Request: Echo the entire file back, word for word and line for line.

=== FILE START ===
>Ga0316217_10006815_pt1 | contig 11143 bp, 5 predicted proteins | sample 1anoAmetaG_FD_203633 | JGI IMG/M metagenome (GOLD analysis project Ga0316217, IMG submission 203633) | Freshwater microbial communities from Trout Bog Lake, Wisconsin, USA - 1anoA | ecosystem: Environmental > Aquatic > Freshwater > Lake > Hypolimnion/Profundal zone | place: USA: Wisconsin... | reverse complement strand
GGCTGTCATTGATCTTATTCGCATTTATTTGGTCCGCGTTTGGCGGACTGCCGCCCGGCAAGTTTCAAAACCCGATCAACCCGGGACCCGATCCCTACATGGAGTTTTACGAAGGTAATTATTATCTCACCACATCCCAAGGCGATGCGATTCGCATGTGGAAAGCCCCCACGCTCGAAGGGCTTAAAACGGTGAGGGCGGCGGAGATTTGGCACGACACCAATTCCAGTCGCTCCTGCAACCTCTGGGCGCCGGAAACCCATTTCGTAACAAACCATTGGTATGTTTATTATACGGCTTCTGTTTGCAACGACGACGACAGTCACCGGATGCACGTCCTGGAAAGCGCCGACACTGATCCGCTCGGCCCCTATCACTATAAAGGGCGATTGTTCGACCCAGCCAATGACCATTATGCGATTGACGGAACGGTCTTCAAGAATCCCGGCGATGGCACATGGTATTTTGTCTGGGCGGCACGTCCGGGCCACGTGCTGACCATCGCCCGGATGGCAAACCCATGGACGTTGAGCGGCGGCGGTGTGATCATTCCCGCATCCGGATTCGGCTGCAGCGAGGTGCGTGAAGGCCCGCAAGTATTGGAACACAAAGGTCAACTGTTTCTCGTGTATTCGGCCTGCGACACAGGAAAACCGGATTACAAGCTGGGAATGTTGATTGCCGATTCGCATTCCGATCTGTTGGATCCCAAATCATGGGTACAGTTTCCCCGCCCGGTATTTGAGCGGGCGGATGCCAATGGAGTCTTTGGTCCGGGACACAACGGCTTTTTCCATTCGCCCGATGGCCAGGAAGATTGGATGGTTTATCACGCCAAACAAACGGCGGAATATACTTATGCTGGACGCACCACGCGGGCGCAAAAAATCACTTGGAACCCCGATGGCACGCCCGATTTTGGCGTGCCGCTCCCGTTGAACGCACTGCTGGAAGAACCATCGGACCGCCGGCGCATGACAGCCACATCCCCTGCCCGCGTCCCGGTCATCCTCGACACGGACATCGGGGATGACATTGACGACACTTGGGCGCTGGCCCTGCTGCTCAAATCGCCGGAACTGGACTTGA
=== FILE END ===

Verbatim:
>Ga0316217_10006815_pt1 | contig 11143 bp, 5 predicted proteins | sample 1anoAmetaG_FD_203633 | JGI IMG/M metagenome (GOLD analysis project Ga0316217, IMG submission 203633) | Freshwater microbial communities from Trout Bog Lake, Wisconsin, USA - 1anoA | ecosystem: Environmental > Aquatic > Freshwater > Lake > Hypolimnion/Profundal zone | place: USA: Wisconsin... | reverse complement strand
GGCTGTCATTGATCTTATTCGCATTTATTTGGTCCGCGTTTGGCGGACTGCCGCCCGGCAAGTTTCAAAACCCGATCAACCCGGGACCCGATCCCTACATGGAGTTTTACGAAGGTAATTATTATCTCACCACATCCCAAGGCGATGCGATTCGCATGTGGAAAGCCCCCACGCTCGAAGGGCTTAAAACGGTGAGGGCGGCGGAGATTTGGCACGACACCAATTCCAGTCGCTCCTGCAACCTCTGGGCGCCGGAAACCCATTTCGTAACAAACCATTGGTATGTTTATTATACGGCTTCTGTTTGCAACGACGACGACAGTCACCGGATGCACGTCCTGGAAAGCGCCGACACTGATCCGCTCGGCCCCTATCACTATAAAGGGCGATTGTTCGACCCAGCCAATGACCATTATGCGATTGACGGAACGGTCTTCAAGAATCCCGGCGATGGCACATGGTATTTTGTCTGGGCGGCACGTCCGGGCCACGTGCTGACCATCGCCCGGATGGCAAACCCATGGACGTTGAGCGGCGGCGGTGTGATCATTCCCGCATCCGGATTCGGCTGCAGCGAGGTGCGTGAAGGCCCGCAAGTATTGGAACACAAAGGTCAACTGTTTCTCGTGTATTCGGCCTGCGACACAGGAAAACCGGATTACAAGCTGGGAATGTTGATTGCCGATTCGCATTCCGATCTGTTGGATCCCAAATCATGGGTACAGTTTCCCCGCCCGGTATTTGAGCGGGCGGATGCCAATGGAGTCTTTGGTCCGGGACACAACGGCTTTTTCCATTCGCCCGATGGCCAGGAAGATTGGATGGTTTATCACGCCAAACAAACGGCGGAATATACTTATGCTGGACGCACCACGCGGGCGCAAAAAATCACTTGGAACCCCGATGGCACGCCCGATTTTGGCGTGCCGCTCCCGTTGAACGCACTGCTGGAAGAACCATCGGACCGCCGGCGCATGACAGCCACATCCCCTGCCCGCGTCCCGGTCATCCTCGACACGGACATCGGGGATGACATTGACGACACTTGGGCGCTGGCCCTGCTGCTCAAATCGCCGGAACTGGACTTGA